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Parrish v. United States

United States District Court, N.D. West Virginia

January 16, 2019

DONTE PARRISH, Plaintiff,
v.
UNITED STATES OF AMERICA, Defendant.

          MEMORANDUM OPINION AND ORDER ADOPTING REPORT AND RECOMMENDATION [DKT. NO. 77], OVERRULING PLAINTIFF'S OBJECTIONS [DKT. NO. 81], AND GRANTING IN PART DEFENDANT'S MOTION TO DISMISS [DKT. NO. 65]

          IRENE M. KEELEY UNITED STATES DISTRICT JUDGE

         Pending before the Court is the Report and Recommendation of United States Magistrate Judge Michael J. Aloi recommending partial dismissal of the amended complaint filed by the pro se plaintiff, Donte Parrish (“Parrish”). Also pending are Parrish's objections to the magistrate judge's recommendations. For the reasons that follow, the Court OVERRULES Parrish's objections (Dkt. No. 81), ADOPTS the Report and Recommendation (Dkt. No. 77), and GRANTS in PART and DENIES in PART the defendant's motion to dismiss (Dkt. No. 65).

         I.

         On May 3, 2017, Parrish, a federal inmate, initiated this action under the Federal Tort Claims Act, 28 U.S.C. §§ 2671 et seq. (“FTCA”) (Dkt. No. 1).[1] Pursuant to 28 U.S.C. § 636 and its local rules, the Court referred the complaint to Magistrate Judge Aloi for initial screening and a report and recommendation (“R&R”).

         On December 18, 2017, Parrish filed an amended complaint alleging claims of false imprisonment, abuse of process, intentional infliction of emotional distress, negligence, and malicious prosecution related to the Bureau of Prisons (“BOP”)'s investigation of a 2009 incident at USP Hazelton and his placement in various Special Management Units (“SMUs”) during the pendency of that investigation (Dkt. No. 39). Parrish further alleges that he filed two Administrative Tort Claim forms regarding these claims, both of which were subsequently denied by the BOP. Id. at 4. Parrish contends that, as a result of the defendant's conduct, he suffered three years of illegal confinement. Id. at 9. For relief, he seeks $5, 000, 000.00 in damages. Id.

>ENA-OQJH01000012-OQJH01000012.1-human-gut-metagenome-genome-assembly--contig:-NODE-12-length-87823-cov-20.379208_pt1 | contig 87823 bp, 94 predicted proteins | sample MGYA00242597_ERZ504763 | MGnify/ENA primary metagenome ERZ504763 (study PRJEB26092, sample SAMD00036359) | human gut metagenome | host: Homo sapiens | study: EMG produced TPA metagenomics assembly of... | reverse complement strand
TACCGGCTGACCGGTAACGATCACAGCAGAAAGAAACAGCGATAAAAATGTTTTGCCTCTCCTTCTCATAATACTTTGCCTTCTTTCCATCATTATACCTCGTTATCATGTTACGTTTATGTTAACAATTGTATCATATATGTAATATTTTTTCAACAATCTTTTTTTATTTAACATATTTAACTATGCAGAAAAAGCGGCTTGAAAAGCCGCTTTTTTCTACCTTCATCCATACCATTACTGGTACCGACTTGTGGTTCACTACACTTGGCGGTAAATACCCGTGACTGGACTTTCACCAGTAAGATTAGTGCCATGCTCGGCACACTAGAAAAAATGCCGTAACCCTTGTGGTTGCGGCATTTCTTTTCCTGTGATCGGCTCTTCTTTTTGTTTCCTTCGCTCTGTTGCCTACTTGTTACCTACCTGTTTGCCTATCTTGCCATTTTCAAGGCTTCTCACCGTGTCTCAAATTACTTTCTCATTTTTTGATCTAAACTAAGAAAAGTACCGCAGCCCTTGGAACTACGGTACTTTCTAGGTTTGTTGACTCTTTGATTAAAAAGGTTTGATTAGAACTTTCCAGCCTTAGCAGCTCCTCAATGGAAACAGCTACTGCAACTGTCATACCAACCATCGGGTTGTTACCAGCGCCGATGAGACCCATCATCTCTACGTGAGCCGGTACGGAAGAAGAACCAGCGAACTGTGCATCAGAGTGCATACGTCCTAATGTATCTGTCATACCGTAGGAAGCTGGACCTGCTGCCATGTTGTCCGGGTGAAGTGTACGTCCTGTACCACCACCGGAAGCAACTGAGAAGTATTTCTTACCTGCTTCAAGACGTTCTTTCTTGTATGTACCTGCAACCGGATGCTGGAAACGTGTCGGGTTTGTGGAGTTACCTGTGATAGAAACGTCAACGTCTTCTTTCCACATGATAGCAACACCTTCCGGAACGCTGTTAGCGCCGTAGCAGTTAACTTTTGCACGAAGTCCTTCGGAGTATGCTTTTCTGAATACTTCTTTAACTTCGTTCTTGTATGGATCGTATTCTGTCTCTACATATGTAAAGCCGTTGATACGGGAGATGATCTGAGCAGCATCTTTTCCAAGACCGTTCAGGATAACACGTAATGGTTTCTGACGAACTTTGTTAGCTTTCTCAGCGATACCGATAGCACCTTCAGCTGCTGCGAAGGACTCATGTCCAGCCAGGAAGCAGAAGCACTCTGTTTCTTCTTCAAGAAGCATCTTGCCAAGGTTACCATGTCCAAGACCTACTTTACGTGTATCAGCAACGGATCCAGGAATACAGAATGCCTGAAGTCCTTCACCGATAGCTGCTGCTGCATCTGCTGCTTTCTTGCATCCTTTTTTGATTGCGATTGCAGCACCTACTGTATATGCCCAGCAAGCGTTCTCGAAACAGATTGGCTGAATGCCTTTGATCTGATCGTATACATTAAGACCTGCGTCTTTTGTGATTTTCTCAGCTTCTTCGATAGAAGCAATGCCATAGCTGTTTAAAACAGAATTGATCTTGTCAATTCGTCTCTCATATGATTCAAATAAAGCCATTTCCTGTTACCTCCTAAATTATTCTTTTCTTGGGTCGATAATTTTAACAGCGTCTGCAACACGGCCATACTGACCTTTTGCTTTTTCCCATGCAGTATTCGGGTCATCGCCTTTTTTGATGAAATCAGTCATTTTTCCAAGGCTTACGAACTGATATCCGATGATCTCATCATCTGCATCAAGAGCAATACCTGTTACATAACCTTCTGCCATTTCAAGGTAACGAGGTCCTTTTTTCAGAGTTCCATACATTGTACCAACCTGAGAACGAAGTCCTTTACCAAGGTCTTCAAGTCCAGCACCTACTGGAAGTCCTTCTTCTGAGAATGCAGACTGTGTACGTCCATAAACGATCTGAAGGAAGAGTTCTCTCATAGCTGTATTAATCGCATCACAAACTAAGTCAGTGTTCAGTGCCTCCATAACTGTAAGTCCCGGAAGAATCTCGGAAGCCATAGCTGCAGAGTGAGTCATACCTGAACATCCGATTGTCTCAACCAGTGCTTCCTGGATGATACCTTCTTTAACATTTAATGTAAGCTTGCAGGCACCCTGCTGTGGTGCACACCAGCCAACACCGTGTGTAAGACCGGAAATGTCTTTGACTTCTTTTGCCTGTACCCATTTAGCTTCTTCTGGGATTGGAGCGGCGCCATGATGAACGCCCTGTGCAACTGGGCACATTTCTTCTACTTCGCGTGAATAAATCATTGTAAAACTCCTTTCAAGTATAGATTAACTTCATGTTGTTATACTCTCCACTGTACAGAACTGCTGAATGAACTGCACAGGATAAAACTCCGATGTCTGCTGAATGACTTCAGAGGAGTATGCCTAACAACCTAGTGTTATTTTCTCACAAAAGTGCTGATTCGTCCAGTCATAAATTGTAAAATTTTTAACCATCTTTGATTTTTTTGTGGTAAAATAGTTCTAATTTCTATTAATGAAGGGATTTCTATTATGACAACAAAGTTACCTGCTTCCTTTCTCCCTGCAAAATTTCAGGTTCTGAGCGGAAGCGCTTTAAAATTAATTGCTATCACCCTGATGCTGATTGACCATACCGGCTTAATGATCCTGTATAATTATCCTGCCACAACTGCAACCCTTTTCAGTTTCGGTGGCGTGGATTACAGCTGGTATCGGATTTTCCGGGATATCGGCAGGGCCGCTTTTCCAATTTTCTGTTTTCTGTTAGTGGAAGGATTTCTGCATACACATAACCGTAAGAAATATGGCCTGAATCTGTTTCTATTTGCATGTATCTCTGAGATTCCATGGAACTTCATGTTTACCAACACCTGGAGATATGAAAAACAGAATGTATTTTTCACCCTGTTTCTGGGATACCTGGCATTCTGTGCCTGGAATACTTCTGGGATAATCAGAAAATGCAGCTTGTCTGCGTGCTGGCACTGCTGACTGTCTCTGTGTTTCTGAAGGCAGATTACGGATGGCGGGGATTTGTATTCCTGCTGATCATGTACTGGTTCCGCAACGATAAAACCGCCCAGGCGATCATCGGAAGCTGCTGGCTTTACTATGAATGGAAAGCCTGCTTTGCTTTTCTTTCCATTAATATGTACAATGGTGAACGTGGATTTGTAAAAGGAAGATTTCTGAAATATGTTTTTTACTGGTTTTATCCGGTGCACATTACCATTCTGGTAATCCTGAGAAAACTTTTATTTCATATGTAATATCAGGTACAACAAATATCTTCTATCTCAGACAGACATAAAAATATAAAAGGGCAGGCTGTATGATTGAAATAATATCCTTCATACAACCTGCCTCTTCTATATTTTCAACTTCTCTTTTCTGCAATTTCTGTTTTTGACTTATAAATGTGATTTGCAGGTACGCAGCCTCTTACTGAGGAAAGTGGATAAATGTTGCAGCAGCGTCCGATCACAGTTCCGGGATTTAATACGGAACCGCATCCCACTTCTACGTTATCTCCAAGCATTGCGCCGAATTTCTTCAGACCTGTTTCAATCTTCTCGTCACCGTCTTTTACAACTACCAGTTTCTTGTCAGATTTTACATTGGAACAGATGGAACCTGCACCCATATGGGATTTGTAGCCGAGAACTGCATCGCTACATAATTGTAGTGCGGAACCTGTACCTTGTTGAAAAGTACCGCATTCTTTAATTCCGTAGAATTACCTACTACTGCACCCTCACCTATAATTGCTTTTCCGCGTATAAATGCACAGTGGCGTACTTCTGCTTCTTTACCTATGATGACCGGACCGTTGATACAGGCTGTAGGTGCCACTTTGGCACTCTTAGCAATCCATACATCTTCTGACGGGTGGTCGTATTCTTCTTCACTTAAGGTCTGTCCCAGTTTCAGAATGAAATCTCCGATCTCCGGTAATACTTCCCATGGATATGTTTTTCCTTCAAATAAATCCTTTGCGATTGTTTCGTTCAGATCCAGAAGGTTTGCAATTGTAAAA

By Order entered on May 1, 2018, Magistrate Judge Aloi directed the defendant to file an answer on the limited issue of the timeliness of Parrish's claims (Dkt. No. 57). Shortly thereafter, on May 17, 2018, Parrish filed a “Notice of Timeliness” (Dkt. No. 62). The defendant responded to these developments by moving to dismiss the amended complaint for lack of subject matter jurisdiction under Federal Rule of Civil Procedure 12(b)(1) (Dkt. No. 65).[2] Parrish then filed a response in opposition to the motion to dismiss (Dkt. No. 74).

         II.

         On September 24, 2018, Magistrate Judge Aloi entered an R&R recommending that the Court grant in part and deny in part the defendant's motion to dismiss (Dkt. No. 21). The R&R first recommended that the Court deny the motion to dismiss Parrish's claims as stated in Administrative Tort Claim TRT-MXR-06283 based on the defendant's failure to specifically advise Parrish of the six-month deadline within which he was required to file suit in order to preserve his claims. Id. at 8-9 (explaining that the failure to include this information in a claim denial letter prevents the limitations period from running).

         Then, after reviewing the administrative record in the case, the R&R recommended that the Court grant the defendant's motion to dismiss Parrish's claims as stated in Administrative Tort Claim TRT-MXR-2016-06710 (“Administrative Claim ‘710” or “the ‘710 Claims”). Specifically, the R&R concluded that the ‘710 Claims are time-barred based on Parrish's failure to file this action within six (6) months of the defendant's final denial of the claims, after receiving adequate notice of the filing deadline. Id. at 9-10. It further concluded that neither the “prison mailbox rule” nor the doctrine of equitable tolling apply to save those claims. Id. at 11-15.

         The R&R also informed the parties of their right to file written objections identifying those portions of the recommendation to which objections are made and the basis for such objections. Id. at 15-16. The Court received Parrish's timely objections to the R&R on October 29, 2018 (Dkt. No. 81).[3] To date, the defendant has not filed any objections to the R&R. Accordingly, this case is now ripe for decision.

         III.

         In reviewing a magistrate judge's R&R, the Court may adopt without explanation any recommendations to which no objections are filed.[4] Camby v. Davis, 718 F.2d 198, 199 (4th Cir. 1983); see also Nettles v. Wainwright, 656 F.2d 986, 986-87 (5th Cir. 1981). Thus, as to the portions of the R&R to which Parrish has not specifically objected, finding no clear error, the Court ADOPTS those portions of the R&R.

         The Court reviews de novo, however, any portions of the R&R to which a specific objection is made. 28 U.S.C. § 636(b)(1). Moreover, the pleadings and objections of a pro se plaintiff are entitled to liberal construction. See DiPilato v. 7-Eleven, Inc., 662 F.Supp.2d 333, 340 (S.D.N.Y. 2009) (noting that pro se objections should be “accorded leniency” and “construed to raise the strongest arguments that they suggest” (internal quotation omitted)).

         Here, Parrish objects to the R&R's recommendation that Court dismiss the ‘710 Claims as time-barred based on his failure to commence this action within six (6) months of the BOP's final denial of those claims. Accordingly, the Court will take up each of Parrish's specific objections to that recommendation in turn below.

         A. Statute ...


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